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Lions must learn how to handle risky players; manage necessary culture change

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Jim Schwartz and Titus Young have some things to figure out. (Getty Images)

As we detailed over the weekend when posting the news of defensive tackle Nick Fairley's second arrest in an NFL career just about one year old, the Detroit Lions have a bit of a discipline problem on their hands these days. Fairley was popped last Saturday night by Alabama cops for allegedly driving under the influence and attempting to elude police. Fairley was also charged with marijuana possession recently -- he'll face arraignment for that charge in July, and it's reasonable to expect that he could expect a nasty letter from Roger Goodell in the near future.

Running back Mikel Leshoure has been charged with marijuana possession recently, seventh-round defender Johnny Culbreath has one of those charges in his recent record, and receiver Titus Young has his own disciplinary issues -- he started a fight in practice by sucker-punching safety Louis Delmas, and his lax attitude has been a point of concern in certain team circles.

On Tuesday, Lions head coach Jim Schwartz, who had been relatively quiet about these issues of late, finally aired it all out.

"I'm a lot of things; concerned, angry — there's a lot of different words," Schwartz said, when asked if he felt that a few players were discrediting the Lions organization. "It's disappointing also when our story is not about guys like Matt Stafford, Calvin Johnson, Nate Burleson, Brandon Pettigrew, Tony Scheffler, Jeff Backus, Rob Sims… and I can keep going on. But that's the majority of this team. Unfortunately with situations like this, we all take ownership of problems that come to light that affect everybody."

Regarding Fairley, Schwartz was limited in what he could say publicly. "I have addressed it with Nick and I did talk to the team about it this morning. But beyond that, I really don't have any comment. I don't want to confuse 'no comment' with a situation like that which is a pending matter, with, 'we don't take it serious,' or anything else. We do take it serious, but I don't have a comment on it right now."

And it's not that Schwartz doesn't take this stuff seriously -- of course, he has to. But there's an increasing perception that the Lions don't have a guiding, authoritative voice who can take control of these situations. It's dangerous to bring a group of players into an environment like that, and the Lions' 2011 draft class had a pretty decent history of collateral damage in college.

"The signs and the flags were there -- it's not like they didn't have issues," one AFC personnel executive told NFL.com's Albert Breer. "It shouldn't be a huge surprise that these guys are having decision-making problems. Off the field, on the field, the flags were there. And it goes back to this: 'What's your philosophy on character risk? How do you approach the risk? Will it need to be significantly policed?' Those are the questions you need to answer."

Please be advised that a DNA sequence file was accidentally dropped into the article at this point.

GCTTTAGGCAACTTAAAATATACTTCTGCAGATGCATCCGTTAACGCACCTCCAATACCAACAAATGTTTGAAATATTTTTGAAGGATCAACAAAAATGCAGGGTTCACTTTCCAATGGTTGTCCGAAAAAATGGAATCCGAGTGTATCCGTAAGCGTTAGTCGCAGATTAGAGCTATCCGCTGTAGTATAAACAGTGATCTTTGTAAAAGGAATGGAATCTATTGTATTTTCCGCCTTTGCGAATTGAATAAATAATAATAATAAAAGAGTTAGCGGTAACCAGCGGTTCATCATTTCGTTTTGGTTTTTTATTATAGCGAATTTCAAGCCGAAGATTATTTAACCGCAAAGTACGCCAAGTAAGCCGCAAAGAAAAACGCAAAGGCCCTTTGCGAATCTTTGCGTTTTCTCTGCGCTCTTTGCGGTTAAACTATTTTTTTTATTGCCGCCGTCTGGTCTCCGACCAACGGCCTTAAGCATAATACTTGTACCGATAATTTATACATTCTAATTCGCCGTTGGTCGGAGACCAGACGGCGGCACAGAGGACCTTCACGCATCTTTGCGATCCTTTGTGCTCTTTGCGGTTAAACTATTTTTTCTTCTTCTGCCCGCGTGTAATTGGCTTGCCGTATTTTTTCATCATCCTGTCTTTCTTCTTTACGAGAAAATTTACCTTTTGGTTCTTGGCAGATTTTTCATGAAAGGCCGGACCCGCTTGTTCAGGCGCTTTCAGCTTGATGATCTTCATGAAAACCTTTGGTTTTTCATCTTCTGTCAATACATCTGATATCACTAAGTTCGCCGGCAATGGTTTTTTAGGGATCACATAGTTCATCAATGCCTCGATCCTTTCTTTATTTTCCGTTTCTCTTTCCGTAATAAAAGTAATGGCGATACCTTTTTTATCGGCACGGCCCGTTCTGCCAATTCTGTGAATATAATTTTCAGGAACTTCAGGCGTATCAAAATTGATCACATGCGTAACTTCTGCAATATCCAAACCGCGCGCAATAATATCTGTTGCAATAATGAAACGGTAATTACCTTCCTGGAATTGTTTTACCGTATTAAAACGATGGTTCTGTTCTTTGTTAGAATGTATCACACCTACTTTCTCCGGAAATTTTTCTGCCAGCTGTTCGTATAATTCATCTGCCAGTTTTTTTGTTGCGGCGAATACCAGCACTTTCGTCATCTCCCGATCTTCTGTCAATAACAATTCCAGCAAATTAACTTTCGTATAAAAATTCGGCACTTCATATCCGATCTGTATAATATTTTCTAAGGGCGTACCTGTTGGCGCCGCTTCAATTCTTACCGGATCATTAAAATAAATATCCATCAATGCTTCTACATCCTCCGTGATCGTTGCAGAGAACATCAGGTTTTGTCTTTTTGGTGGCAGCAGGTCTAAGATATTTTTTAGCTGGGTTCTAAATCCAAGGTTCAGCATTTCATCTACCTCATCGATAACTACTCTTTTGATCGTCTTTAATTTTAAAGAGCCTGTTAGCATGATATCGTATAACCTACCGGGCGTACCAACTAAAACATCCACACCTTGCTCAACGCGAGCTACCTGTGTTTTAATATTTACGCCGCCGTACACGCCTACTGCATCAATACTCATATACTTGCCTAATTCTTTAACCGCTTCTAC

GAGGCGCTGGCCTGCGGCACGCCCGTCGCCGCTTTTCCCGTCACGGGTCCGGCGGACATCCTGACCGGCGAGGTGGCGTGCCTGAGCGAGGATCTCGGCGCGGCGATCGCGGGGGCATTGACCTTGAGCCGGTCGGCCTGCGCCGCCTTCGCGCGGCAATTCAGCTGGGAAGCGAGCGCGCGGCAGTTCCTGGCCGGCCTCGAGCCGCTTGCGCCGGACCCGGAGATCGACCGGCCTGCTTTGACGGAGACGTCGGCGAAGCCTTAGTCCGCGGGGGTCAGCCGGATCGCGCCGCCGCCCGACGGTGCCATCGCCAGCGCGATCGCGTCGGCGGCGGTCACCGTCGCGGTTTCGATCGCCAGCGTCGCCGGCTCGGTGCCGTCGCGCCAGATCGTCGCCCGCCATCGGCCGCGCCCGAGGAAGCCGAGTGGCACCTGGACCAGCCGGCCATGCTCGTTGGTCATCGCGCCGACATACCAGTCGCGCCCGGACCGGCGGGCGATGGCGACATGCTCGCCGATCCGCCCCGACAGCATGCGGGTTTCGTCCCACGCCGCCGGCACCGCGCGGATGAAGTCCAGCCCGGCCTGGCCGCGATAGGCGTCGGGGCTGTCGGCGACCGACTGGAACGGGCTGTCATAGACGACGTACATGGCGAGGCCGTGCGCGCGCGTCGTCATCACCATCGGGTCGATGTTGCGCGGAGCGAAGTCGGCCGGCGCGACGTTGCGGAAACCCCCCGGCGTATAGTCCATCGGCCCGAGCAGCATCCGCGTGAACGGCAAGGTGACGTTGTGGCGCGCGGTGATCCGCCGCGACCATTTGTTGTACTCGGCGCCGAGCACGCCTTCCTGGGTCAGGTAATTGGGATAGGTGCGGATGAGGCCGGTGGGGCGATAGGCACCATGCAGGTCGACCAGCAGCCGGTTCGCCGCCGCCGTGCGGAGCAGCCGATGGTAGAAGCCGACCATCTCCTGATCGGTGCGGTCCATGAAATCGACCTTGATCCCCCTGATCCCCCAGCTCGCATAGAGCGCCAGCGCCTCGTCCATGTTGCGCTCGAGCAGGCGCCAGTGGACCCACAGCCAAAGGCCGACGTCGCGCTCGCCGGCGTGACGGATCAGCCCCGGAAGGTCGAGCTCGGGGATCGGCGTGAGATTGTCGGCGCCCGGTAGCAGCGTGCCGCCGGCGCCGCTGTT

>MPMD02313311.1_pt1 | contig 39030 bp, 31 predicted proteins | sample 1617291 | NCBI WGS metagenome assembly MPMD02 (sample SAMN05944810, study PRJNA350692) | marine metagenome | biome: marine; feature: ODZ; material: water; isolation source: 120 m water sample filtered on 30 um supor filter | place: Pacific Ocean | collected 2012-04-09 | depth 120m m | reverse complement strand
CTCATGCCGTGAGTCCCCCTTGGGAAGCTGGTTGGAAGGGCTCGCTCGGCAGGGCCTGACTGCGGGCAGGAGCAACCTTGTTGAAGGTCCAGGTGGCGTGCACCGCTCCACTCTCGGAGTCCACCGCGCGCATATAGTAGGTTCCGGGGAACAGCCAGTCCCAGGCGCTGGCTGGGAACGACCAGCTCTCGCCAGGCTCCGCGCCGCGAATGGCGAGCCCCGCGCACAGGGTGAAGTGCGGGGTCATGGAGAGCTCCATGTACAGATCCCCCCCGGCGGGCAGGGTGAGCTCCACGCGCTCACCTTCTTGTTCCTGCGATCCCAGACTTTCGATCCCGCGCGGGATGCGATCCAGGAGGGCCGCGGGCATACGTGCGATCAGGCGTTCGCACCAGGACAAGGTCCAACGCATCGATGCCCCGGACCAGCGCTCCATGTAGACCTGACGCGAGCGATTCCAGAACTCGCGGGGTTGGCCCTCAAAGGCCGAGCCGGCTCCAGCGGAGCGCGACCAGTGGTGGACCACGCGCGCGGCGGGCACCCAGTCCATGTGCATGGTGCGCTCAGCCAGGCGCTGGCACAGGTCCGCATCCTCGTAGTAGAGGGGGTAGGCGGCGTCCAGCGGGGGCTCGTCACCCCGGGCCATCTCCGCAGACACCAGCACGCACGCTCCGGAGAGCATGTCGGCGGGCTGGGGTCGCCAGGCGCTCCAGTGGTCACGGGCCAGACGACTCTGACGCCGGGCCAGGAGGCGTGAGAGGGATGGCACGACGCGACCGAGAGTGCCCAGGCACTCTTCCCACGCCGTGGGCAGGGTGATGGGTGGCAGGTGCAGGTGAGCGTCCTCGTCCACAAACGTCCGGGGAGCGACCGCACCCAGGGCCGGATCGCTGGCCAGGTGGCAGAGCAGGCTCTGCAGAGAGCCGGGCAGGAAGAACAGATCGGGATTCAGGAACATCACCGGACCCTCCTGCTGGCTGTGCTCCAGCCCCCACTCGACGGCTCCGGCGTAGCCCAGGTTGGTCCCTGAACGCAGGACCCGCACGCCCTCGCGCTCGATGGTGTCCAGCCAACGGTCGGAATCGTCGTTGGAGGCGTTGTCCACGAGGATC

Young is an excellent example. The talented receiver spent a healthy amount of time in Chris Petersen's doghouse at Boise State, and this was a well-known fact. Schwartz and his coaching staff are known to want guys who play on the edge and to the whistle, but that's a very fine balance. Young practiced Tuesday after issuing an apology via statement, but Schwartz said that his return doesn't eliminate past problems.

"I think you've got to take each case individually," Schwartz said of Young's draft class on Tuesday. "Some of the issues that this class, so to speak, has had, have been things that were on the radar with them, but then also, we've had other incidents with things that are not part of their past. Then again, we've had some other guys that have had issues in the past that have been able to put them behind them. I think that we are talking about young players; we're talking about guys that were rookies last year. We certainly don't want to excuse it just because their young, but we've seen the actions of a few have affected the reputation of the whole."

Well, that's the problem. The actions of a few will come to affect more than the reputations of the whole if these things continue -- it will affect another season in which the Lions could easily blow a pretty good playoff shot. In 2011, they were eliminated in the wild-card round by the New Orleans Saints, and that was after losing a few exasperating regular-season contests in which they simply couldn't stay out of their own way. It's clear that Schwartz and general manager Martin Mayhew have built a team that can compete with any other on any Sunday. Question is, can they transcend their own foibles?

"That's the thing that is most concerning about it," Schwartz said. "There's a lot of guys that have an issue in the past. There's a lot of guys that have maturing situations and lessons they've learned from. I think that goes for everybody. That goes for me, that goes for everybody here. There's things that you do when you're young that maybe you're not proud of but you learn a lesson and it doesn't happen. We've had a couple situations here where it has happened twice. It certainly calls for concern that they haven't learned it and it puts more focus on it from our standpoint. It's how I talked about the other situation. I don't think it's going to be behind them right away. There's going to be some process involved in a lot of these situations."

Schwartz talks about diminishing returns, but he needs to make it about more than lip service, as well. Right now, the pressure is on him to change the culture.

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